Been using my Power2Max Type S for about 6 months without issue. Since Left/Right is just a guess, I displayed it on my Garmin Edge for the first few rides, but the novelty wore off pretty quickly when I was almost always at 48-50/50-52 left right balance. No need to see a number when both legs are wobbly after a long hard effort. No issues installing on a SiSL2 either. Was one of the easiest accessories I could possible have put on my bike. Using a Garmin Edge 810 as the receiving unit. I have only had one time where the Garmin forgot that the P2M was attached, but I think that was a total Garmin issue (one among many). I am also using the Praxis rings but in a 50/36T combo, never could get used to the 34T inner. Using it in combination with Ultegra Di2 10-speed and the SM-EWW01 wireless unit as well as a magnetless Garmin Speed only sensor.

  25. Probably not a concern for many, but the cadence values reported by the P2M is significantly delayed compared to the old GSC10. It is an issue for me, as I use the logged cadence values to sync GPS data with video. (well, audio, as pedalling can be heard)
    The P2M doesn’t report cadence when pedaling backwards, so it’s easy to tell which data source the head unit is using.

  26. Ron Green

    I just received my P2M S and used it for the first time. I used it on a powerbeam pro trainer and was using a trainerroad workout. I used my garmin to connect my P2M and for trainerroad I used their power numbers. Usually when I ride a trainerroad workout my power stays in a small range and did so today according to trainerroad but when I downloaded the garmin file with P2M power it was all over the place. I was watching my garmin throughout the ride and was surprised at the power movement when on trainerroad it was so consistent. IS this a power meter problem or is trainerroad the problem.

    • Robin

      Without any power averaging employed, your power readings will vary a lot. It’s usually more useful to look at power with something like 10 or 30 second averaging or summat. You can see the difference in Phil’s plots above. He shows one power plot with 1 second averaging, and the power varies a lot. Compare the plot with his plots of power using 30 second averaging.

    • Yup, agree. Basically completely normal.

    • Ron Green

      Where do I see Phil’s 10 or 30 second averaging and how do I look at it in Garmin connect or strava. Garmin shows max avg. The graphs don’t look anything like yours. Not sure why

    • You’ll see it on the head unit.

      When looking at my graphs, most of the ones in the accuracy section are within Excel, so I smooth the data there to make it easier to compare.

      There isn’t an option on GC otherwise. There is one on TrainingPeaks, but I don’t believe one on Strava.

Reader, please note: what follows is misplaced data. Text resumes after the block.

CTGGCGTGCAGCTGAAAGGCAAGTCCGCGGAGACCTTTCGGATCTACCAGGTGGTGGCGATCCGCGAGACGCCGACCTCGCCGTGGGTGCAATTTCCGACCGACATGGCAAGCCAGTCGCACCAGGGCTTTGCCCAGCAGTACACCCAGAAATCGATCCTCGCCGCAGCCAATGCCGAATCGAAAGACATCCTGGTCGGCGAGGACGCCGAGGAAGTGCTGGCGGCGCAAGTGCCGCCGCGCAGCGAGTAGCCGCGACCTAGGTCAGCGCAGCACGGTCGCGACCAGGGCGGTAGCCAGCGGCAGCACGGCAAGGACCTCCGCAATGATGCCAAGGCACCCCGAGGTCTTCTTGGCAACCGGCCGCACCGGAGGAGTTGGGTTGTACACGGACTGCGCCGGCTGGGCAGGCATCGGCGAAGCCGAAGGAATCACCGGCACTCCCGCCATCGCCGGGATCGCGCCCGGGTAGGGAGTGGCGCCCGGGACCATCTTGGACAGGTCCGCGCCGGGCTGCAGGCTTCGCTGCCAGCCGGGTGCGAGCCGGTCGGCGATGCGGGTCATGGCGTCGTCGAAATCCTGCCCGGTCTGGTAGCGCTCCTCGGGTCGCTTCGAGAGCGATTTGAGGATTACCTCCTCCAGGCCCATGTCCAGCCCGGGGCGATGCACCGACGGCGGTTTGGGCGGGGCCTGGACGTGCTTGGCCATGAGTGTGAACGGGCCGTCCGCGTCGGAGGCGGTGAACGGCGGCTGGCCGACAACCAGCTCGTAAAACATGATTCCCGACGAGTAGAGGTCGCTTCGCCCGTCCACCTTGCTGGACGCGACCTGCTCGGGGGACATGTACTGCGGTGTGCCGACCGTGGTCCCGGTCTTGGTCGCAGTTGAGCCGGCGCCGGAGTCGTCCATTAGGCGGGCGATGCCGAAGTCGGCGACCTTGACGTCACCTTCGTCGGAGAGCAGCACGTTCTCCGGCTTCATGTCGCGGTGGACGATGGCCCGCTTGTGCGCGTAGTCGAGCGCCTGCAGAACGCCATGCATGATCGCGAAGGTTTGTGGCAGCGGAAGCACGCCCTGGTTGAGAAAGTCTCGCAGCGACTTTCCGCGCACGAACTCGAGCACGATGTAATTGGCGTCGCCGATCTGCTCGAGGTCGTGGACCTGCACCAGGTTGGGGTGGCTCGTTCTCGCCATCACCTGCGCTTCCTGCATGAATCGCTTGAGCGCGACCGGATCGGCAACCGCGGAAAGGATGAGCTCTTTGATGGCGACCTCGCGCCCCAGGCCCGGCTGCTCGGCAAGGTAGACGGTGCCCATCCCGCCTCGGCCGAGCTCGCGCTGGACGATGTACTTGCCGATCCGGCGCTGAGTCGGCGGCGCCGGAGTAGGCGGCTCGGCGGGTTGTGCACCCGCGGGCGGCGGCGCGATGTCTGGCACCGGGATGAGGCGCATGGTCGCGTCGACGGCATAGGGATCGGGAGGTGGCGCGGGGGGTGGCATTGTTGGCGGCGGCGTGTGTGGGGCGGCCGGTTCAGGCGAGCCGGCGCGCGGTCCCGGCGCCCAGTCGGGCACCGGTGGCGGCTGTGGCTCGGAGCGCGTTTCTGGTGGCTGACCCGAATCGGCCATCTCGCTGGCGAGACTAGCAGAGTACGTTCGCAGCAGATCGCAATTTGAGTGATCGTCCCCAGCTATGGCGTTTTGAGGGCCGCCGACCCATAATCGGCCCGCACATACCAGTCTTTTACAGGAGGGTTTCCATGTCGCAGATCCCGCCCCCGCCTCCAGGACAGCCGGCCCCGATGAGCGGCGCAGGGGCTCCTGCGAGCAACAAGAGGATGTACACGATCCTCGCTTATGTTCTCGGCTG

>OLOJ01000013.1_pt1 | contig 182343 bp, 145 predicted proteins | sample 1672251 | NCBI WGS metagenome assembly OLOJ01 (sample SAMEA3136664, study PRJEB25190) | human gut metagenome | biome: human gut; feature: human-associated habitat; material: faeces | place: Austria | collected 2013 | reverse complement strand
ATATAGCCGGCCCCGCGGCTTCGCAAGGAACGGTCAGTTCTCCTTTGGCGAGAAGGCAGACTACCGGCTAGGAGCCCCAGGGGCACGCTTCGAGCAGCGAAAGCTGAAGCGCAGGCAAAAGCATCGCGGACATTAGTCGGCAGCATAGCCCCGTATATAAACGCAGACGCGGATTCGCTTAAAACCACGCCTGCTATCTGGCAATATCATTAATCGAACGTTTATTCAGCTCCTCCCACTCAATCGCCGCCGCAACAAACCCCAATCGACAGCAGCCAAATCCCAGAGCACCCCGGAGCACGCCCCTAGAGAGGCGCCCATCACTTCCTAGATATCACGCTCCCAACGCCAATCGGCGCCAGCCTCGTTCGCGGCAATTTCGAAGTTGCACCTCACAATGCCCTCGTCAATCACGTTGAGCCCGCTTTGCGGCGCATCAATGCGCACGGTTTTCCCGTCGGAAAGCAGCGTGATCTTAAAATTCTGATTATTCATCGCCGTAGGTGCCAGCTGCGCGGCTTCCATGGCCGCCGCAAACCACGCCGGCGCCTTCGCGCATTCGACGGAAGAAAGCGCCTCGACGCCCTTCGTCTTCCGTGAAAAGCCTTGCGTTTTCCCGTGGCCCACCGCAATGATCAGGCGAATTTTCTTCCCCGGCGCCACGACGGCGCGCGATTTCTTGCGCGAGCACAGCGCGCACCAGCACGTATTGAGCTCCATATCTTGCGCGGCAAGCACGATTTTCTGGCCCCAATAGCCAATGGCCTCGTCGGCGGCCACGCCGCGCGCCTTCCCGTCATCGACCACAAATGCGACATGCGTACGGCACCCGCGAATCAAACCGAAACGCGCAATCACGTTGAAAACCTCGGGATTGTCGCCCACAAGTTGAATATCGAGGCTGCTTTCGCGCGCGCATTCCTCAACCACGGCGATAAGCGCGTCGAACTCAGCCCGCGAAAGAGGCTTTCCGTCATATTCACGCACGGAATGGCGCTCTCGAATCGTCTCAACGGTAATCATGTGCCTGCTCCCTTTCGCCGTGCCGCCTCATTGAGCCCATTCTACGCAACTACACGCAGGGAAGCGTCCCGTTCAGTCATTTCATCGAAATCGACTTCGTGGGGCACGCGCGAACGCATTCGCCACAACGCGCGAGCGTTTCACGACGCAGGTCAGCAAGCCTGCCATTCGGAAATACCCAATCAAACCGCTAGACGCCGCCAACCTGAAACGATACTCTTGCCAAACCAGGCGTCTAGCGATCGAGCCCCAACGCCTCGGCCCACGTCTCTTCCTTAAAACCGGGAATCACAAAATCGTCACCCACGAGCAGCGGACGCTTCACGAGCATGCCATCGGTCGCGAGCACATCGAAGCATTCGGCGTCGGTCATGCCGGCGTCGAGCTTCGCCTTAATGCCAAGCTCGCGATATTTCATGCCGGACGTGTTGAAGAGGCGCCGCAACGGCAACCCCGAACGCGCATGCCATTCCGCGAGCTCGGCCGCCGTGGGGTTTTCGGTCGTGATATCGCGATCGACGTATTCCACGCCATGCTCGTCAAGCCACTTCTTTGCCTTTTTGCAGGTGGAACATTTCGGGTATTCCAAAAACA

The reason the trainer looks more smooth is that it sets the power level (hard set), versus your body.

  27. jose

    I now is there, but I didn’t see any price in the review.

  28. Nikitas

    Hi Ray,

    just swapped from vector pedals to new p2max type s.
    Ride today and felt like the watt i see on garmin is a bit lower than what i was used to see with vector pedals.
    (power avg )
    From your data analysis between this 2 power meters do you belive that there is
    a standard % difference in readings?

  29. Dexter

    I managed to get a 4 bolt shimano unit before they stopped production, it has been perfect… now if they would only start up production again I would be happy – I need another!

  30. Bevan M

    I have a Power2Max on my rain bike with thousands of miles on it, all in the rain. Not one issue.

  31. Chris

    I’ve had the P2M S with Q-rings for over a year now and do many winter/indoor rides on the KICKR. The two track each other really well and, as long as they are both calibrated occasionally, I have not had an issues with power readings between them – usually within +/- 5w.

  32. Ivan

    Battery Replacement UPDATE!!! FYI, I had ZERO issues replacing the battery on my 2014 Cervelo R3 with Rotor Q-rings. Set the bike on a workbench upside down, clean the rubber plug areas, then just position the crank so each plug is easily accessible on the lowest portion of the bottom bracket. Take then off (as shown in the P2M video), and use a very think phillips head screwdriver, and follow the P2M vid instructions. Make sure you place your hand on the other side of the battery compartment when it opens up. I put in a replacement Renata with a 2021 expiration. Total time was ten minutes (because I forgot the battery twice while walking up and down the stairs!)